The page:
Policy approaches have a number of advantages. Policies can reach large numbers of teen drivers. They can be implemented at little (or no) cost. Unlike educational programs, once a policy is implemented, it doesn’t need to be repeated over time. Statewide policies such as GDL reach every teen driver in North Carolina. However, community-level policies can also improve safety for a substantial number of teens.
Closed Campus Lunch Policies at High Schools
Teen driver crashes increase during the lunch hour as students rush home or elsewhere to eat. These trips often involve several teen passengers. Requiring students to remain on campus during the lunch hour can help eliminate this risky driving. A study conducted in North Carolina showed that teen driver crashes between noon and 2 p.m. were higher in two counties with open-lunch policies (Orange and Alamance) compared to a county with closed campuses at lunch (Pitt).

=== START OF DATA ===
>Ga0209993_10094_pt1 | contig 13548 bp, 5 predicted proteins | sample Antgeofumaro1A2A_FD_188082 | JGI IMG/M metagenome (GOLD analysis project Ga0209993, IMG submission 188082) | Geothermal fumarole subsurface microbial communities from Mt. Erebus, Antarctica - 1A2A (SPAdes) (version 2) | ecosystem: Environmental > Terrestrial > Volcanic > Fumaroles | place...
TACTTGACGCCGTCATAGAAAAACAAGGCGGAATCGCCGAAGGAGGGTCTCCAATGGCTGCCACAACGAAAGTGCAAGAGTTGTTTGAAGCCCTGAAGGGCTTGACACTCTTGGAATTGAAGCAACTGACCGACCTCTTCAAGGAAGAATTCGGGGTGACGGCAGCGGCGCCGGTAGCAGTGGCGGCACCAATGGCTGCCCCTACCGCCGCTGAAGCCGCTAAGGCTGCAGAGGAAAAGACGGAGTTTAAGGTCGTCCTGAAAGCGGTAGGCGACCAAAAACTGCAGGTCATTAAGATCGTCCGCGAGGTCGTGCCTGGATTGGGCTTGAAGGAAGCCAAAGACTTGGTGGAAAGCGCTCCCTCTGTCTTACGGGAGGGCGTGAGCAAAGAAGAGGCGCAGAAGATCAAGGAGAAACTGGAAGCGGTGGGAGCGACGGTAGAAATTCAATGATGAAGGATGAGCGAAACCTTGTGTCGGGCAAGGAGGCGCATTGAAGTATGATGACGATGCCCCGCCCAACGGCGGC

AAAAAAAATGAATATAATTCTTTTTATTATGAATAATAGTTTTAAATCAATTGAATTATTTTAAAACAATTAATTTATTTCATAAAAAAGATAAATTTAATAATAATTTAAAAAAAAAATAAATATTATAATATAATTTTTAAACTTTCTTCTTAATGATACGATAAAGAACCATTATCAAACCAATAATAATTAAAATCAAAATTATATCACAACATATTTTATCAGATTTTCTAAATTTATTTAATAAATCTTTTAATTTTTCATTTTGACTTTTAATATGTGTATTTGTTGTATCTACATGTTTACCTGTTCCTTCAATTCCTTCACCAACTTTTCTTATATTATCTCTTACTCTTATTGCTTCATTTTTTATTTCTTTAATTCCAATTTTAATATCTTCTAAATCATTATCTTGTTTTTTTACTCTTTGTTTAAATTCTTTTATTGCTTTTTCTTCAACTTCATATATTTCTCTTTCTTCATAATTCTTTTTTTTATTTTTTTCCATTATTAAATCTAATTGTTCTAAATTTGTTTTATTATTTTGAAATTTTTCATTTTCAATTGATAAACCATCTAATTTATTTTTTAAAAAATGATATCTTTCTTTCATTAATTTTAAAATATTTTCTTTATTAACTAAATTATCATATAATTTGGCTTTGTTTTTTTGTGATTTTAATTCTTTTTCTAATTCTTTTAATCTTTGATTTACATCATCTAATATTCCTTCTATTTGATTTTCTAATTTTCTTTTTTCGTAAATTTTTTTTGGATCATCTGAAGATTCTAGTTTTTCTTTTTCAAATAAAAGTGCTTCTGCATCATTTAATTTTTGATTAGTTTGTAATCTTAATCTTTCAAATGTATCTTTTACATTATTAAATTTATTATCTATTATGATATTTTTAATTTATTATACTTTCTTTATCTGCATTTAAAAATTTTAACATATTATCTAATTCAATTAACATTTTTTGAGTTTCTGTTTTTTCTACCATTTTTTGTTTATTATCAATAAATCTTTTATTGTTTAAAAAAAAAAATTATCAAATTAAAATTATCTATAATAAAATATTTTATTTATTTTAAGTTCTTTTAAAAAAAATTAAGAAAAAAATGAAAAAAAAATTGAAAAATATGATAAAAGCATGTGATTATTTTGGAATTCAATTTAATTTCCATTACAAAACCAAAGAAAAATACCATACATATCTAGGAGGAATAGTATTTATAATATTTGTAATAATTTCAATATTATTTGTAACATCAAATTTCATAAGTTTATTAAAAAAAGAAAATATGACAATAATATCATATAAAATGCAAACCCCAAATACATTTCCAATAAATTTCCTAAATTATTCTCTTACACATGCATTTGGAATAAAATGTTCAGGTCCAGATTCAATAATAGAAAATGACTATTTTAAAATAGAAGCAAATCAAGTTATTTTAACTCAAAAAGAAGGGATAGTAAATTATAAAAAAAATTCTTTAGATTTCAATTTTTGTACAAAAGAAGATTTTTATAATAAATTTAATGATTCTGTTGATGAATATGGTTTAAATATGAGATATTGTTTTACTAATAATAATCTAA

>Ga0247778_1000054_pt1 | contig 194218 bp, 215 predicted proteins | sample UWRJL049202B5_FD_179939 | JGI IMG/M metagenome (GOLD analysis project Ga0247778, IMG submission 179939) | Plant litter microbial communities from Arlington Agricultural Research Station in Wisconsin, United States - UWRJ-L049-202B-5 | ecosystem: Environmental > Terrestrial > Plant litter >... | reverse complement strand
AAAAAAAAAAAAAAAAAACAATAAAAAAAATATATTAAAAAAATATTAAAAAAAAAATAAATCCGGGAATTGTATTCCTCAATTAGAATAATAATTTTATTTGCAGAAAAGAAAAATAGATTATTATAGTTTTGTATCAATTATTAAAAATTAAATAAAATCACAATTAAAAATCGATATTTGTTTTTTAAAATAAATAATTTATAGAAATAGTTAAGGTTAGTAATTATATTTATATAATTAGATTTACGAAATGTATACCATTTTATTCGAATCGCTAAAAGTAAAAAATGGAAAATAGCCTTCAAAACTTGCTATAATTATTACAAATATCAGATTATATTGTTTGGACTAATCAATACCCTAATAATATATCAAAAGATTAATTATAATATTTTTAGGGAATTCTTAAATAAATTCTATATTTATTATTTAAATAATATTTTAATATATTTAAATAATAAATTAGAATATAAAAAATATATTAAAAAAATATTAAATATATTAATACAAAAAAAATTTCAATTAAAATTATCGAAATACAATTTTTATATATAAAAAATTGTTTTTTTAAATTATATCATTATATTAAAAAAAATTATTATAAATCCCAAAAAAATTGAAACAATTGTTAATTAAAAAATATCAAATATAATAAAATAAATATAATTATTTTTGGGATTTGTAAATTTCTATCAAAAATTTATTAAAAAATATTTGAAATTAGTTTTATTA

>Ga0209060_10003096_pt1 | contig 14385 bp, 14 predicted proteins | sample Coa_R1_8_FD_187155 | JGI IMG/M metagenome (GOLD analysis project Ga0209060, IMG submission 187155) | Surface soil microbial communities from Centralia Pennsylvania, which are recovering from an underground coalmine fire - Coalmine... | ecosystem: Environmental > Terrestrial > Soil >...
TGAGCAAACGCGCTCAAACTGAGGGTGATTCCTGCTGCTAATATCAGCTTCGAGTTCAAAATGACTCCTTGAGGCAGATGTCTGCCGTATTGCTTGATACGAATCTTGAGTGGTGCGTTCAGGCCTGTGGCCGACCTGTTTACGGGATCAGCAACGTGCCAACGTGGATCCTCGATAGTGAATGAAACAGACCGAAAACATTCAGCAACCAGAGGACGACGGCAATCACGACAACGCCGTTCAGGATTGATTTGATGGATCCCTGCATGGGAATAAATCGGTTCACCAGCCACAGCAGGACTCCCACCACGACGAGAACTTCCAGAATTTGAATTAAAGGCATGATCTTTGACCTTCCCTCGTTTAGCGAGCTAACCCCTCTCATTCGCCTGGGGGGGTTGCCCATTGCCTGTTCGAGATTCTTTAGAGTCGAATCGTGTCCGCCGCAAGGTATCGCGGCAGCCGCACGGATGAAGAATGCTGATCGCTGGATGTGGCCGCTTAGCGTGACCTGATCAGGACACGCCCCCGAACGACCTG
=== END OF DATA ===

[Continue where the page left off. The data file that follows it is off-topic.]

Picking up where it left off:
School Start Times
Young drivers (under age 25) are much more likely than adults to be involved in drowsy-driving crashes. Teens have different sleep patterns and needs than adults. They naturally begin to fall asleep later, so they need to sleep longer in the mornings in order to obtain sufficient rest. A promising approach to reducing drowsy driving crashes is to move school start times to a later hour, such as 8:45–9:00 a.m. rather than 7:30–8:00 a.m. Only a few studies have examined the relationship between school start times and teen driver crashes, and the results have been mixed. However, this represents a relatively simple approach that carries additional benefits (e.g., improved school performance for teens).